The effective portion of the changes in fair value of derivative financial instruments that are designated and qualify as cash flow hedges are recognised in other comprehensive income in the hedging reserve. The gain or loss relating to the ineffective portion is recognised immediately in the income statement. If the hedged firm commitment or forecast transaction results in the recognition of an asset or liability, then, at the time the asset or liability is recognised, the associated gains or losses on the derivative that had previously been recognised in other comprehensive income are reclassified to profit or loss in the same period or periods during which the asset or liability affects profit or loss. All other amounts deferred in other comprehensive income are recognised in the income statement in the same period in which the hedged firm commitment affects the income statement.

Changes in the fair value of derivative financial instruments that do not qualify as cash flow hedges are recognised in the income statement as they arise.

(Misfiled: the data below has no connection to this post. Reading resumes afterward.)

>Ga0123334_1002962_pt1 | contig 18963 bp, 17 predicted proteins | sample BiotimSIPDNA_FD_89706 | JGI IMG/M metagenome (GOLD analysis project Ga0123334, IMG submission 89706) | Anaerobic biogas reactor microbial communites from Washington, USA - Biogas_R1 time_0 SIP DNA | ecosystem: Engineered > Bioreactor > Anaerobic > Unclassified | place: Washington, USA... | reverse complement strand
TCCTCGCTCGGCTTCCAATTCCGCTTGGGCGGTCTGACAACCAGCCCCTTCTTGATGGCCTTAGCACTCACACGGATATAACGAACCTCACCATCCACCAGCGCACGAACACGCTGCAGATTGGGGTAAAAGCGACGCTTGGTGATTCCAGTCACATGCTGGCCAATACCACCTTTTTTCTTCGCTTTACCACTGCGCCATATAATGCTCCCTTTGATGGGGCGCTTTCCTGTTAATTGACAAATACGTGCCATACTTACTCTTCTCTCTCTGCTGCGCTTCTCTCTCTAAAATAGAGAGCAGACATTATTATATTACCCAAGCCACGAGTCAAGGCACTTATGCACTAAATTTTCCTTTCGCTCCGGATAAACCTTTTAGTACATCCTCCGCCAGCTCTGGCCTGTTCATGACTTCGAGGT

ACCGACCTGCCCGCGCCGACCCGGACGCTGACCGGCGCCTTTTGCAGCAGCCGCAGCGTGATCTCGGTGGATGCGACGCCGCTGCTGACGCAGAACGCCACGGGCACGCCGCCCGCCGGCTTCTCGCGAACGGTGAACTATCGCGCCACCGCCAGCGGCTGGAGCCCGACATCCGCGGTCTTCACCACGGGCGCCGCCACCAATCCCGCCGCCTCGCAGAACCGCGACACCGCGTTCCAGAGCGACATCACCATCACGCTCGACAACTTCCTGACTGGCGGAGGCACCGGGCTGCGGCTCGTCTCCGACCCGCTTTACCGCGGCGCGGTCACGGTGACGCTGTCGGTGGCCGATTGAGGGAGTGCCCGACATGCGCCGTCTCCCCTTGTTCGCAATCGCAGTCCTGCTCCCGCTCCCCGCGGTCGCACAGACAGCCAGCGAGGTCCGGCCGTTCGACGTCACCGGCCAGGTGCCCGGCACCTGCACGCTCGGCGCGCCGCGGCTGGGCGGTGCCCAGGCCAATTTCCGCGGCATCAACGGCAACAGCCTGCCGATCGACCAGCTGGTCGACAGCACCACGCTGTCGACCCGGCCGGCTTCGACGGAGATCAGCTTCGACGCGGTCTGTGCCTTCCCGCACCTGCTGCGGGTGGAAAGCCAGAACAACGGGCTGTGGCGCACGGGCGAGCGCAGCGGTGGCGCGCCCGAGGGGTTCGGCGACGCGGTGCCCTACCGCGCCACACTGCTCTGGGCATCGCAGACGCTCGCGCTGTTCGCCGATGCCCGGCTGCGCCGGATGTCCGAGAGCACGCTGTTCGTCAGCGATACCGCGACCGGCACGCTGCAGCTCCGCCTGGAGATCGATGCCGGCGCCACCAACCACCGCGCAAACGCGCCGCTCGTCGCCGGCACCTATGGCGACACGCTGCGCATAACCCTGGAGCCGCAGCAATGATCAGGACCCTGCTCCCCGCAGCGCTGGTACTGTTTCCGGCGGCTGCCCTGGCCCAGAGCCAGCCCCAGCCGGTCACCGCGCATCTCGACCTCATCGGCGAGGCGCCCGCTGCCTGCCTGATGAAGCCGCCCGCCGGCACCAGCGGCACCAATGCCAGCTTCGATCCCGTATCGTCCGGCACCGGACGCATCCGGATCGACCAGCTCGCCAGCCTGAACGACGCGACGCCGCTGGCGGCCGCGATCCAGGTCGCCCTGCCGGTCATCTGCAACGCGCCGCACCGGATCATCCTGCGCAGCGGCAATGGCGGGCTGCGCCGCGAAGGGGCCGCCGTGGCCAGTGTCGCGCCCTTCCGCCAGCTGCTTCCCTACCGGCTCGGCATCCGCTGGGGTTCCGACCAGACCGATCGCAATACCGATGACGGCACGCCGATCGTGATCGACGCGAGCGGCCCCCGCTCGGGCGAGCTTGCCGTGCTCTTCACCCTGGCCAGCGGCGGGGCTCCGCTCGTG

The hedge is de-designated as a cash flow hedge at the Shipped on Board date, and discontinued when the hedging instrument is sold, expired, terminated, exercised, or no longer qualifies for hedge accounting. At the time, any cumulative gain or loss on the hedging instrument recognised in other comprehensive income is retained in equity until the forecast transaction is recognised in the income statement. If a hedged transaction is no longer expected to occur, the net cumulative gain or loss recognised in other comprehensive income is transferred to the income statement.

The Group does not hold any fair value hedges or hedges of a net investment in a foreign operation.

Cash and cash equivalents

Cash and cash equivalents comprise cash on hand, deposits held on call with banks and investments in money-market instruments that are readily convertible to a known amount of cash and are subject to an insignificant risk of change in value, net of bank overdrafts.

Treasury shares

Own equity instruments that are reacquired are recognised at cost and deduced from equity. No gain or loss is recognised in the income statement on the purchase, sale, issue or cancellation of the Group’s own equity instruments. Voting rights related to treasury shares are nullified for the Group and no dividends are allocated to them. Share options exercised during the reporting period are satisfied with treasury shares and where required, shares purchased in the market.  Any difference between the exercise price and the market price is recognised as a gain or loss in the statement of changes in equity.

Provisions